Continuity, Otherness and Revolt in the Poetry of Tony Harrison
The author analyzes the multi-layered and multidimensional theme of identity construction recurring in Tony Harrison’s work from the seventies onwards looking at the way it evolved throughout the years. The book examines identity in the frame of the sociological and philosophical thoughts of such thinkers as Emmanuel Levinas and Zygmunt Bauman and in reference to the systematization proposed by Zbigniew Bokszański: identity as a state or process, identity as a continuity or change, and identity as a consequence of conformity or revolt.
Chapter One “Correct your maps: Newcastle is Peru!” Continuity of Exploration and Exploitation in The Loiners
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Chapter One “Correct your maps: Newcastle is Peru!”
Continuity of Exploration and Exploitation in The Loiners44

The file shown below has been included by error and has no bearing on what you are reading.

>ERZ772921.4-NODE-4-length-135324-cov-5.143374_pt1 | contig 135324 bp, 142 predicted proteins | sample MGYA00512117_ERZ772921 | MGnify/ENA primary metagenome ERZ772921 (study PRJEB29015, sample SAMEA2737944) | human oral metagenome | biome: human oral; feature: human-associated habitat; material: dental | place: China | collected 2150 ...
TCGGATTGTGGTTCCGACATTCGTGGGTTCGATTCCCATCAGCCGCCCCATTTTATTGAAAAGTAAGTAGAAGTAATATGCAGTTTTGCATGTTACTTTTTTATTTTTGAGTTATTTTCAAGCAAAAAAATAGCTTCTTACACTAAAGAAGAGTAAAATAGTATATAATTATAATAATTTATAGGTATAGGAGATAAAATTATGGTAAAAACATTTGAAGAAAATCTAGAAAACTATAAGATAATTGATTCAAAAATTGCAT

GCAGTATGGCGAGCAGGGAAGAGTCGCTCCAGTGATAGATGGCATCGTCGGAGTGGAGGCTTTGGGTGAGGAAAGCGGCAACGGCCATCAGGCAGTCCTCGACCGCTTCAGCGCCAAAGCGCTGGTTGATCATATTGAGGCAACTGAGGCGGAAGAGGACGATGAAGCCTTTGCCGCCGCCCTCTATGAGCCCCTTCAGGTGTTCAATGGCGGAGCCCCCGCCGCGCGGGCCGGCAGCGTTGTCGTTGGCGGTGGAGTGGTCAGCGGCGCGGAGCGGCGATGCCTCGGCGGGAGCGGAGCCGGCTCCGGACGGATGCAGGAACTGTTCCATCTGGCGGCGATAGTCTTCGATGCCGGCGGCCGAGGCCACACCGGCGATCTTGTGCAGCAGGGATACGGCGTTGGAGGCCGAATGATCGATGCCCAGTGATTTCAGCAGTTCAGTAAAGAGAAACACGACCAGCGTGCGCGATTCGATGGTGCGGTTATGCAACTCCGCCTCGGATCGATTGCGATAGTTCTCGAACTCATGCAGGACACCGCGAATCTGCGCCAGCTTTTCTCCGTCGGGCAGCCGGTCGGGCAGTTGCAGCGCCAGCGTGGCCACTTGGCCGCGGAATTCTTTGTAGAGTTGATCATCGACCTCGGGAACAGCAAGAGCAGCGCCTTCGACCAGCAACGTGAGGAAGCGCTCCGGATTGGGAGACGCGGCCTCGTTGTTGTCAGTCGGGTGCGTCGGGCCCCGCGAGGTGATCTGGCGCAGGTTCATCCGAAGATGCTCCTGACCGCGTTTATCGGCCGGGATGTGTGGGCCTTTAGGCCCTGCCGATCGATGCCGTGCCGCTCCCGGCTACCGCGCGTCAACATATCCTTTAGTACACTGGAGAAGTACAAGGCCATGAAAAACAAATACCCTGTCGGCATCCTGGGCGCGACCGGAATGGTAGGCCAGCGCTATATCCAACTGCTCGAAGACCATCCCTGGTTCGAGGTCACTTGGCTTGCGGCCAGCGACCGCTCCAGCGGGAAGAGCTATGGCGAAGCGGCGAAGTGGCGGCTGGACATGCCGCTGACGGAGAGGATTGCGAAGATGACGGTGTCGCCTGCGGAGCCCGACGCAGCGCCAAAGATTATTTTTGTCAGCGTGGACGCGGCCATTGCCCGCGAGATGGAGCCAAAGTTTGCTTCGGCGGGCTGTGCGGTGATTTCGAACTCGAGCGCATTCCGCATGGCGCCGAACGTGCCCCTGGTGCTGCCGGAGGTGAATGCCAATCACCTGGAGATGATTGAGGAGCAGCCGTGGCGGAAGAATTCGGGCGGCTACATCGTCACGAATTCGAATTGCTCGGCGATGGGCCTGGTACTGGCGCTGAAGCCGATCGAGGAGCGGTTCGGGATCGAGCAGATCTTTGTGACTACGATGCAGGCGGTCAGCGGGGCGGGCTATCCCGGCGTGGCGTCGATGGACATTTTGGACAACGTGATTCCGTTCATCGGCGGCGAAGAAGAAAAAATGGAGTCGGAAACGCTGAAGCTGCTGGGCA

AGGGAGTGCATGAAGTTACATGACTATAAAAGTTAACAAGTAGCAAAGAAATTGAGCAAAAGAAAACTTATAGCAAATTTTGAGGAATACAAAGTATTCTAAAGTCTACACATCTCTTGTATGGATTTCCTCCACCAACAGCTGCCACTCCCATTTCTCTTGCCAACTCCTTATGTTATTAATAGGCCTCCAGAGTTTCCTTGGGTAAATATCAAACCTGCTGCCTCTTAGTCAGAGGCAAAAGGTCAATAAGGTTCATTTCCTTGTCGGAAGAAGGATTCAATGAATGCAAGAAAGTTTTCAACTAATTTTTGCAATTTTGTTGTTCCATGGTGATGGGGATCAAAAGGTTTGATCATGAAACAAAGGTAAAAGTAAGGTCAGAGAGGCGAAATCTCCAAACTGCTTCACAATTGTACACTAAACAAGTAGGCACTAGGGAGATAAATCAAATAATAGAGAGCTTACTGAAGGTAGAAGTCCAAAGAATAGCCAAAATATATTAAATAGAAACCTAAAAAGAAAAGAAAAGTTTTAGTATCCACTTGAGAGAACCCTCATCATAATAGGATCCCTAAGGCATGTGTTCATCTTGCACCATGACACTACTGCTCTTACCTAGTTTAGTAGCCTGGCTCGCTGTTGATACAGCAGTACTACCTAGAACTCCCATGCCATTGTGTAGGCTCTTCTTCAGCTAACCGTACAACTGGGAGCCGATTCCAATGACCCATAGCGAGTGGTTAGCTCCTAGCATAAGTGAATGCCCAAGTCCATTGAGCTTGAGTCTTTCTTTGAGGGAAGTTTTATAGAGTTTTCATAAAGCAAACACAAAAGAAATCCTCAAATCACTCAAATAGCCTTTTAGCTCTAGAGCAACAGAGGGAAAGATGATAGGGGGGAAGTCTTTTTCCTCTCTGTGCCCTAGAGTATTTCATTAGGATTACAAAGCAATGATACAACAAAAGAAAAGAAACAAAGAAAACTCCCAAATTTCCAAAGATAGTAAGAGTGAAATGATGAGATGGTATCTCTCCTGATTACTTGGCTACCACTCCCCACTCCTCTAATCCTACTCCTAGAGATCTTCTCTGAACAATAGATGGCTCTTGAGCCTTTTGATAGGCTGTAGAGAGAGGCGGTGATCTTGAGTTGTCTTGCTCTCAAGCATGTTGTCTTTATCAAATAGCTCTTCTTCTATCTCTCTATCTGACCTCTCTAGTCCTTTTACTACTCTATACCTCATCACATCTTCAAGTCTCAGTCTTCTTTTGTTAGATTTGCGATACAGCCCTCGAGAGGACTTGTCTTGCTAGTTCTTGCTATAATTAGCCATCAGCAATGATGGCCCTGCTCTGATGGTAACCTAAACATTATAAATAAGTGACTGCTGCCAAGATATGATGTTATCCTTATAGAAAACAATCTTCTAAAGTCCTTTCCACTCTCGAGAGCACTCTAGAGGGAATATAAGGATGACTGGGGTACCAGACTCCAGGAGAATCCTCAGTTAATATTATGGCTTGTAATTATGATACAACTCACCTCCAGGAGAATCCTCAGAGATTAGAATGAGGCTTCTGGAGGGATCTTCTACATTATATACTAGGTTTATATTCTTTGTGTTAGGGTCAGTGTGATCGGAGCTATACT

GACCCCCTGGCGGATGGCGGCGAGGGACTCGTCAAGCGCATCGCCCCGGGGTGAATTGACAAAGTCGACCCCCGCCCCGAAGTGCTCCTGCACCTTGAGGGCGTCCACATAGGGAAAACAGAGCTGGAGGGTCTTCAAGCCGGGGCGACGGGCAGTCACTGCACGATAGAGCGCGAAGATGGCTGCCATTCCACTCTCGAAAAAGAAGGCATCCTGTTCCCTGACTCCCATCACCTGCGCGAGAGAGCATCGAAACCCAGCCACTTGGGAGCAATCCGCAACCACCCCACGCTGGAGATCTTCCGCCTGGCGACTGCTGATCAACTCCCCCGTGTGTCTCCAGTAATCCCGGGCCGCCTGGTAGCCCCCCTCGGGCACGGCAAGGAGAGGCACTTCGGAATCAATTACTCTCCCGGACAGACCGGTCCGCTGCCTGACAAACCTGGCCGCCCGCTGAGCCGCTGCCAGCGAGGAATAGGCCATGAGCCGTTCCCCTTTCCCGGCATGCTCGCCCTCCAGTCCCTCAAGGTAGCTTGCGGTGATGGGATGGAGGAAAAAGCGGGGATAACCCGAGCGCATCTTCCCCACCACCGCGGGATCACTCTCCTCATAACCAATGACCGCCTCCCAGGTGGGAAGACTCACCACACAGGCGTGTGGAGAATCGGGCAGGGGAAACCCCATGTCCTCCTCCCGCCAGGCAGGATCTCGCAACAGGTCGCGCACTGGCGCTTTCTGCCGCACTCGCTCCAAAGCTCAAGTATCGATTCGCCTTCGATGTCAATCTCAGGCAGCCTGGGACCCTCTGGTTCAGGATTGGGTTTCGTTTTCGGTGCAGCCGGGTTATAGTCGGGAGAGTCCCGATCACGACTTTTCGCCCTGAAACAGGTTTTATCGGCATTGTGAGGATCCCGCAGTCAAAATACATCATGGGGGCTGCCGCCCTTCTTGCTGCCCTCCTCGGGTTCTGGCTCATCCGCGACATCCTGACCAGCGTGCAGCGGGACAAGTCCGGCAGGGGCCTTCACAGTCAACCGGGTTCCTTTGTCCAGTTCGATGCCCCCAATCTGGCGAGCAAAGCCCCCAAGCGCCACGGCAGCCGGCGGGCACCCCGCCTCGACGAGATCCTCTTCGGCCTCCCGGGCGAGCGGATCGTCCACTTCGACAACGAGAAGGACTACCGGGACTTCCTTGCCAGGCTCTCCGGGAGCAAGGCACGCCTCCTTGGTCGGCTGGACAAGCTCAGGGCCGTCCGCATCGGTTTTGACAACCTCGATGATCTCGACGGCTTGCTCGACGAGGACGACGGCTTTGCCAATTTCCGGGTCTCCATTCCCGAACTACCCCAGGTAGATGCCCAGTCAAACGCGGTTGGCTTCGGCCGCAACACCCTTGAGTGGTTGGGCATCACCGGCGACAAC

The following chapter focuses on the theme of “constructing identity” in Tony Harrison’s poetry while also commenting on themes developed in his subsequent collections: the theme of revolt, which originates in The Loiners, reappears in The School of Eloquence and acquires its most acclaimed shape in v., and the theme of continuity, with its variations: continuity between public and private experience, between past histories and a present moment, between the author and the poetic persona Tony Harrison, between male and female as opposite but potentially complementary energies, but above all, the continuity of imperial structures of power which permeate the history of individuals, communities and nations. In Harrison’s poetry, the theme of continuity is closely related to the problem of “difference,” which often takes the form of estrangement from the speaker’s home, family and class he grew out of.45 The state of alienation of the poetic “I” is most acutely palpable in those moments when the poet returns to his roots, to a place literally and metaphorically understood as a source of poetic inclinations, of one’s own voice and crude but continually renewable inspiration. Consequently, the city of the poet’s birth and childhood years, Leeds—as a real place and a poetic metaphor—reoccurs in his poetry, its enduring presence already stressed in the title of Harrison’s first book-form collection, The Loiners.
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